Multimedia artist Suchitra Mattai has lived all over the globe but now resides in Denver. For the past couple of years, her work has been centered on the issues of immigration and the history of colonialism. Here, she discusses her ‘Revisionist’ series, the types of materials that she uses in her compositions, and why the landscape remains an imagined place.
“I was born in Guyana, South America, and am of Indian, South-Asian descent. The Indians who were brought to Guyana were indentured servants to British colonial rule. I grew up in Canada and here in the States. I always wanted to be an artist, but given that my family were immigrants and didn’t think of art as a viable career choice, I ended up doing other things first. Eventually, I went back to grad school for painting and drawing, and those are at the core of my practice. So even when I make mixed-media work, a lot of it still tends to be two-dimensional.
I’ve been building on my ‘Revisionist’ series since 2016. Basically, given the critical time that we’re in, I’ve been thinking about borders and immigration and issues surrounding race. I wanted to make work that was having a conversation with the past, but also creating new conversations in the present. I started thinking about my own biographical situation and relation to some of those things, and thinking about my family’s relationship to colonialism. In doing so, a lot of different themes emerged. I looked at a variety of materials from the past and started incorporating them into my work—things like colonial prints or images of colonized people. I also incorporated craft objects that would have been made by people in the domestic sphere to give voice to their work. I take vintage macramé or needlepoint, and rework them into my compositions. I feel like I’m conversing with those women of the past—I should say women and men, because women made most of them, but I’m sure men did, too.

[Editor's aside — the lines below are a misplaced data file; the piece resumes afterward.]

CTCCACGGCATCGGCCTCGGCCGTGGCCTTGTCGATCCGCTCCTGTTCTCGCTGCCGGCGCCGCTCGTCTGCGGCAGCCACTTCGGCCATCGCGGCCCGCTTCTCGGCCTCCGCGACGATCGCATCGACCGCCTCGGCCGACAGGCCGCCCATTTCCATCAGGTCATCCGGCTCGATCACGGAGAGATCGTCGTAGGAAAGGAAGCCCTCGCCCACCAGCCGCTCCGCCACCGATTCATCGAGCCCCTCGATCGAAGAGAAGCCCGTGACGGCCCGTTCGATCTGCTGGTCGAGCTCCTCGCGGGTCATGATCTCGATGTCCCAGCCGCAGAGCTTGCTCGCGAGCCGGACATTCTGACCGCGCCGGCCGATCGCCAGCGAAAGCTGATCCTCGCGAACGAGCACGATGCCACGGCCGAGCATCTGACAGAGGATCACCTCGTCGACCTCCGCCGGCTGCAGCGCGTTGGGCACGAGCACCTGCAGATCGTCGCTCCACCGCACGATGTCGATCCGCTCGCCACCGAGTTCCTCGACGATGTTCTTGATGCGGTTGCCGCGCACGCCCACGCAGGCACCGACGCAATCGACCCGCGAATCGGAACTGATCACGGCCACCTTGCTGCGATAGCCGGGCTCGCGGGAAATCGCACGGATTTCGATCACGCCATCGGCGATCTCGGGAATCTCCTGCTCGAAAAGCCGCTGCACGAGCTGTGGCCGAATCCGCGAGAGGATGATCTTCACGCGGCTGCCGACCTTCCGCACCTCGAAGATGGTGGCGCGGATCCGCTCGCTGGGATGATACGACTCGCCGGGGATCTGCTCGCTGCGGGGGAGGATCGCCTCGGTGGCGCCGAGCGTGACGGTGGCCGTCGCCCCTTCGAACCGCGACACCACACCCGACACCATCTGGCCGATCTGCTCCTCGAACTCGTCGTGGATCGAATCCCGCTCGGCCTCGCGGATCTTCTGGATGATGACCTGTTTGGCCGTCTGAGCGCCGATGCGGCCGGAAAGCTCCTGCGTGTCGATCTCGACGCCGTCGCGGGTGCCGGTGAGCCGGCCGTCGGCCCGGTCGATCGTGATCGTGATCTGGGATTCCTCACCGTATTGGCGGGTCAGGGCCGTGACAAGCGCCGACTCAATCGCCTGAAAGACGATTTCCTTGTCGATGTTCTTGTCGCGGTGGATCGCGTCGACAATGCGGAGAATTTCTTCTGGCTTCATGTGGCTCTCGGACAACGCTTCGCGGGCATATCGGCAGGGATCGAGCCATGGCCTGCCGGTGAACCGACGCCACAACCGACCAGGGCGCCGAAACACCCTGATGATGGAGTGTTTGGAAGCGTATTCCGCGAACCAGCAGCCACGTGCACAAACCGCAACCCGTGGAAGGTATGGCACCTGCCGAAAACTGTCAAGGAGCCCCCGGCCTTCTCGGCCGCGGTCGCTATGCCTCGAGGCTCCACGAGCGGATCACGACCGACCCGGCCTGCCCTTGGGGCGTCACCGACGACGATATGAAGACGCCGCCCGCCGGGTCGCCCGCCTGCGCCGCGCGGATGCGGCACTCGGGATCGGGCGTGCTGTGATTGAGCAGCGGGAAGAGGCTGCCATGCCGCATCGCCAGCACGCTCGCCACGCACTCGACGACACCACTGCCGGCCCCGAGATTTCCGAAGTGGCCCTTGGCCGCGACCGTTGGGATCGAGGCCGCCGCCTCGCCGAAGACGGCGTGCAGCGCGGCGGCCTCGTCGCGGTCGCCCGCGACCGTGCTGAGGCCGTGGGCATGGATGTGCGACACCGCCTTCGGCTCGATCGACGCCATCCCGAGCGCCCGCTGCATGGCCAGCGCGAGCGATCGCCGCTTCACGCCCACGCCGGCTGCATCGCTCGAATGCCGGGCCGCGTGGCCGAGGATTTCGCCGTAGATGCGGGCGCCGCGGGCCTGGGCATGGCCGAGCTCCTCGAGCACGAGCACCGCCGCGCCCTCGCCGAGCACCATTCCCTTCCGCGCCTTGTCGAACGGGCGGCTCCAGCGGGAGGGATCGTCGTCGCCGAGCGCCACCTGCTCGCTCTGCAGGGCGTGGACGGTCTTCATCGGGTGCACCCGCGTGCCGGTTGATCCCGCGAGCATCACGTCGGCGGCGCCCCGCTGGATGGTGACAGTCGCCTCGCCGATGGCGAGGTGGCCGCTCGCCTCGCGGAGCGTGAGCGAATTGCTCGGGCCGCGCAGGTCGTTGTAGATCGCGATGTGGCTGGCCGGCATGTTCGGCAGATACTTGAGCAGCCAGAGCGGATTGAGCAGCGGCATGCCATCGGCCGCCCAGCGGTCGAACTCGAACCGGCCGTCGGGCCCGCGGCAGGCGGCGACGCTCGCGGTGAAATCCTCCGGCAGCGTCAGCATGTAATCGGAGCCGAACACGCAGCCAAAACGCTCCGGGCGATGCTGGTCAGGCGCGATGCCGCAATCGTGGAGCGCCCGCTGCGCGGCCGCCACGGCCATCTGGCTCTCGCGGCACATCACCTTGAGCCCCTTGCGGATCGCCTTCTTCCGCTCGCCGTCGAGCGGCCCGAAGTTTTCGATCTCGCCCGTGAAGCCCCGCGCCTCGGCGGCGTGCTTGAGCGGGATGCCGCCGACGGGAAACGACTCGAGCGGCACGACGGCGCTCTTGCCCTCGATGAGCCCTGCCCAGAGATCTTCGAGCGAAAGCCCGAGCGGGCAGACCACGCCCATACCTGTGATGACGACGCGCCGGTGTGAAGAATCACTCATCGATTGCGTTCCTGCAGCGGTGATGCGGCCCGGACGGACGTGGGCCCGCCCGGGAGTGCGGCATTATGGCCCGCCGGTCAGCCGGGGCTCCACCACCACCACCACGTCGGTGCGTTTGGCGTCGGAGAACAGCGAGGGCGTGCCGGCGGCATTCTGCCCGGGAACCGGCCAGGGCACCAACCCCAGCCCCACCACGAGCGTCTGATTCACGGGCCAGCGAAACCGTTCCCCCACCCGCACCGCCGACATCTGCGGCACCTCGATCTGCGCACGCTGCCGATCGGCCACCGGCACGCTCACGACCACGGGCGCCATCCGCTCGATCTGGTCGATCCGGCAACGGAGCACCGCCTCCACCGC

I made Ties That Bind last year. The top portion consists of doilies that I adhered to the surface. It harkens back to the concepts of domestic craft by using all these found, crocheted doilies, which become incorporated into the overall story. I also used bindis in the bush object on the right—bindis are only worn by women. I tried to create as many cultural and gendered references as possible.
Landscape has always been at the heart of my work. Even when I make these larger installations that involve other types of objects, it’s in the service of a landscape. I’ve lived in so many places and whenever I think of these places, I automatically think of landscapes. I lived in some of these places when I was young, so I have memories of the trees and the plants. The landscape serves as the crux of my memory and relationship to my home—it’s a psychological place that’s born of all the physical places I’ve been.”
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